There is really no reason to be critical of the announcement Tuesday that the ANA Inspiration will now be known as the Chevron Championship.
In fact, the LPGA Tour would have risked criticism had it not accepted Chevron U.S.A. Inc. as the new title sponsor of what is usually first major of the season.
The six year partnership will see the purse rise to $5 million, starting in 2022, a big step for the tour and its players in the ongoing search for bigger paydays, although there is still room to grow when compared to their male counterparts on the PGA Tour.
“We look forward to partnering with the LPGA and IMG to further champion women in sports, the workplace and society,” said Michael Wirth, chairman and CEO of Chevron Corporation.
“Welcoming another leading global company to our portfolio of sponsors that believes in the power of the LPGA to inspire women leaders, to showcase human performance at the highest level and to highlight the importance of diversity and inclusion in all facets of life, is truly game-changing for us,” added LPGA commissioner Mollie Marcoux Samaan.
The new major replaces one that has been a game-changer back for 50 years. The Chevron Championship will move to a later date in the spring and will relocate to a new home in the Houston area starting in 2023, when there will be a different feel to the event and understandable mixed feelings among many.
No longer will it be played at the Dinah Shore Tournament Course at the Mission Hills Country Club in Rancho Mirage, Calif., near Palm Springs, as it has been since 1972. No longer will the champion leap into Poppie’s Pond, off the 18th green, after Amy Alcott began that tradition in 1988.
Over the years, the tournament was also known as the Kraft Nabisco Championship, the Nabisco Championship, Nabisco Dinah Shore, Nabisco Dinah Shore Invitational, Colgate Colgate-Dinah Shore and Colgate-Dinah Shore Winner’s Circle. If you notice a common thread in those names, it’s the name of a glamourous entertainer and many still refer to the event simply as the “Dinah.”
Founded by Colgate-Palmolive executive David Foster, who Poppie’s Pond was named after, and Shore, the tournament quickly became the standard for women’s events. A statue of Shore, who died in 1994, stands by the 18th green at Mission Hills, and she and Foster not only put the tournament out there, but the entire LPGA Tour, as well.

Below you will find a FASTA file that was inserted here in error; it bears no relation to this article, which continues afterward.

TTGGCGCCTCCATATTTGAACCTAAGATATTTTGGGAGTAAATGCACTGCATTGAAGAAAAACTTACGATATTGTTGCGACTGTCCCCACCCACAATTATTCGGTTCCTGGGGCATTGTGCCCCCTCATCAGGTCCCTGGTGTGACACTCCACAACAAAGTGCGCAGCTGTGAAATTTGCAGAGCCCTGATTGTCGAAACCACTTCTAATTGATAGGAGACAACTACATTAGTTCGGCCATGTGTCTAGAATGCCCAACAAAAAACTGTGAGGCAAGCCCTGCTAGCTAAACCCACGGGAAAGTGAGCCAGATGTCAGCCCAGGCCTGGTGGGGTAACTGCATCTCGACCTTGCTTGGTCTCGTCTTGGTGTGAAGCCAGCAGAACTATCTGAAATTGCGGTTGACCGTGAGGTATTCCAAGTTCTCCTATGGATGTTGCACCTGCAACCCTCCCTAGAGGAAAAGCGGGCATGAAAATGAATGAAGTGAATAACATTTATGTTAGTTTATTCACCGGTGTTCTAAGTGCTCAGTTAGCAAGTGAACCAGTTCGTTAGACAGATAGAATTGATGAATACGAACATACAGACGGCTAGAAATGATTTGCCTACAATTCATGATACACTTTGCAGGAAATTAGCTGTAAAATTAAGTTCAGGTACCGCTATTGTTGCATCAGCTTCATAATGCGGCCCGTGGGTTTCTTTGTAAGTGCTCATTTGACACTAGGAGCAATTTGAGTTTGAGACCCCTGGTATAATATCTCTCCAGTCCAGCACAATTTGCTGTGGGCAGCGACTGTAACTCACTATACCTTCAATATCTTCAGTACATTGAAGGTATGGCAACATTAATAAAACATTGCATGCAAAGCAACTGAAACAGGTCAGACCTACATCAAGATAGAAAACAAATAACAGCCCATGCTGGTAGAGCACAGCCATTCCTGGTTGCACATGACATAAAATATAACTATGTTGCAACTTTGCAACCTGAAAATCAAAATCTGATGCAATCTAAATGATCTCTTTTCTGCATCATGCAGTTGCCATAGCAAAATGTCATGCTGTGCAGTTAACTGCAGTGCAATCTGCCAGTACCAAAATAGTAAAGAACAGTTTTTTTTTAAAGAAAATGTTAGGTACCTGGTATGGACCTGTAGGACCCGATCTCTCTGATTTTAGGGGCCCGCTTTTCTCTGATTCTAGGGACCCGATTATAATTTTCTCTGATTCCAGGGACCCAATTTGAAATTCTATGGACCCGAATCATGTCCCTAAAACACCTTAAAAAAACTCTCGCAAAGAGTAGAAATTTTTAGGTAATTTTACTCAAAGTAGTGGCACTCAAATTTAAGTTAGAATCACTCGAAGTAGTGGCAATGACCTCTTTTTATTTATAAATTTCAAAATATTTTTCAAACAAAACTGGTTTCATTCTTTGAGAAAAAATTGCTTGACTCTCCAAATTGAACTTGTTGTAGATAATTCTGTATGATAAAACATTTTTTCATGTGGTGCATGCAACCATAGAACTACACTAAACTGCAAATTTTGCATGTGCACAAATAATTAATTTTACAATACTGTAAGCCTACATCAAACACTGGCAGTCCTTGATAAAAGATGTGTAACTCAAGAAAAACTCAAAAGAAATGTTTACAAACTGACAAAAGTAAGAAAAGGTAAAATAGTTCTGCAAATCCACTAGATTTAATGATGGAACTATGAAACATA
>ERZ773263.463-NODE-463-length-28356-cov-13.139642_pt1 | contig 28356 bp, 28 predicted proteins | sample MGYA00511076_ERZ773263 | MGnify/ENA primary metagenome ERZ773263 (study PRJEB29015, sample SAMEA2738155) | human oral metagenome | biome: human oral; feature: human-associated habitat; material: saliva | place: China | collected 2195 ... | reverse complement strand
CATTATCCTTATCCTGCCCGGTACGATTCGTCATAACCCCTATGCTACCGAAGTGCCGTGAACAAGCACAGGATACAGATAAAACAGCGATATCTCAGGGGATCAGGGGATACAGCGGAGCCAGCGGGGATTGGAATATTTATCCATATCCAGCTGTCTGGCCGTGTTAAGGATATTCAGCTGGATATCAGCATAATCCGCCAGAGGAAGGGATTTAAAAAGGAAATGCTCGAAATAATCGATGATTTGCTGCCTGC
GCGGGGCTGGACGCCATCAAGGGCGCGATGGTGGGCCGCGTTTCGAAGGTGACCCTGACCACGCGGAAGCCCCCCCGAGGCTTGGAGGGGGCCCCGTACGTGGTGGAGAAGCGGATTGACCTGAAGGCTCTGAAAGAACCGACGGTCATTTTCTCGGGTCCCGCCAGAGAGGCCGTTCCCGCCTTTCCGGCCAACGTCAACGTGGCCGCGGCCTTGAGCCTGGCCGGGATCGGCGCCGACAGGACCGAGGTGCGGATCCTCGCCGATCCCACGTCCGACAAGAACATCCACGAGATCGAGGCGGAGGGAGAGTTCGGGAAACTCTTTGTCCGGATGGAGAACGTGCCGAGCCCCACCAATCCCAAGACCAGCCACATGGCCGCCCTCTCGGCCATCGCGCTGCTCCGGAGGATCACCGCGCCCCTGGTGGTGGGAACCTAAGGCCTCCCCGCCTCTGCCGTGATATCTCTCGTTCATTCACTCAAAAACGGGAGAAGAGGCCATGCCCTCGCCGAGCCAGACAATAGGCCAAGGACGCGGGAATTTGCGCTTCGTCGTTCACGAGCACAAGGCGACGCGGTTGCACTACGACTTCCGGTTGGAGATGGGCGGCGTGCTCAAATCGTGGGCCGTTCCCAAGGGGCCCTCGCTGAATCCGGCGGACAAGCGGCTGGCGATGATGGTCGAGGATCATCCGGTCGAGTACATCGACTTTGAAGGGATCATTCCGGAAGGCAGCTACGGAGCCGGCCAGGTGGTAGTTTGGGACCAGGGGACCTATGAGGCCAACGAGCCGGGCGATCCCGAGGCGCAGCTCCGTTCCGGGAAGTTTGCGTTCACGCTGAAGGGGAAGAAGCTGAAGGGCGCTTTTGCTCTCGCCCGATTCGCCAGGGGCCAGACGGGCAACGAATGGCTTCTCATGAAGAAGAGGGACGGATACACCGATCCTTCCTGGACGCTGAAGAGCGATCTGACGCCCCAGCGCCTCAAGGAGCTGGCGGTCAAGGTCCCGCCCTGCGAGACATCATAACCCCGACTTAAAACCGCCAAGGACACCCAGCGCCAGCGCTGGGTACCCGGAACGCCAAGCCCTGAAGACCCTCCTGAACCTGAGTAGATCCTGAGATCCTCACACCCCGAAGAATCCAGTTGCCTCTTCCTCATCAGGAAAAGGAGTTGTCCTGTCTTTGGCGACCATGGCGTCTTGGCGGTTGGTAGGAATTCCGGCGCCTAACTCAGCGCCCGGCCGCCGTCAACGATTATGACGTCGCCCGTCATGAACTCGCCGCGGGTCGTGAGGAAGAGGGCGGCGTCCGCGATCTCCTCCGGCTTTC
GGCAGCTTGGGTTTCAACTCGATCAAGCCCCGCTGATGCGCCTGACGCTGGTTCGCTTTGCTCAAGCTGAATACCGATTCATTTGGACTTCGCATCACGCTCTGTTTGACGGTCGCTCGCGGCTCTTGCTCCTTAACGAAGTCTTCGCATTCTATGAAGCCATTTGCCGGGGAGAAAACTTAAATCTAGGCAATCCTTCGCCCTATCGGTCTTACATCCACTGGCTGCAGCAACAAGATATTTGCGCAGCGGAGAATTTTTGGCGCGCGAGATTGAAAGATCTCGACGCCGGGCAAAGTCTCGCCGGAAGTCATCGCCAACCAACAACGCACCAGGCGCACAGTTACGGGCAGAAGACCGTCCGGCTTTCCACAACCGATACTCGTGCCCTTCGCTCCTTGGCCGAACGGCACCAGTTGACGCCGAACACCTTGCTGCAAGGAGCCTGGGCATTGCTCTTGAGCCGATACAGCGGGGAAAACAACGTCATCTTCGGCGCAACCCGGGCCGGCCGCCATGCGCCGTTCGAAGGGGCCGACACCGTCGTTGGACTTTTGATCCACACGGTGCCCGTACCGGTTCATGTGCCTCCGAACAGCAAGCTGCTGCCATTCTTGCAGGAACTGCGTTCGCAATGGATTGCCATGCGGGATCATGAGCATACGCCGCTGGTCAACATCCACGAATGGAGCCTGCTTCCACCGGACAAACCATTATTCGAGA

Players were seen in Colgate-Palmolive commercials, the tournament was nationally televised, big galleries observed from behind the ropes and pro-am participants included Frank Sinatra, Bing Crosby, Bob Hope, Glenn Campbell, Joe DiMaggio and former U.S. president Gerald Ford, among others.
With the richest purse in women’s golf, one wonders why the Dinah wasn’t a major in the early days when Canadian Sandra Post won consecutive Dinahs in 1978 and ’79. Major status didn’t come until 1983.
It has been ever since with all of its quirks, star power and a colourful history second to none on the tour.
“We have all made some lovely memories at Mission Hills over the years which we will enjoy celebrating in 2022 and take with us to the Chevron Championship’s new home, where I know we will make many more,” said 2016 ANA champion Lydia Ko,
““We do not make the move lightly. Since David Foster and Dinah Shore created this competition in 1972, it has held a special place in the hearts of our players and fans around the world,” said Marcoux Samaan.
“No matter where it is held, Dinah and her influence, along with the history built at Mission Hills, will be an integral part of the Chevron Championship,” she added.
Moving forward, let’s hope that’s the case.
May the Chevron Championship be as much a game changer as the tournament it’s replacing.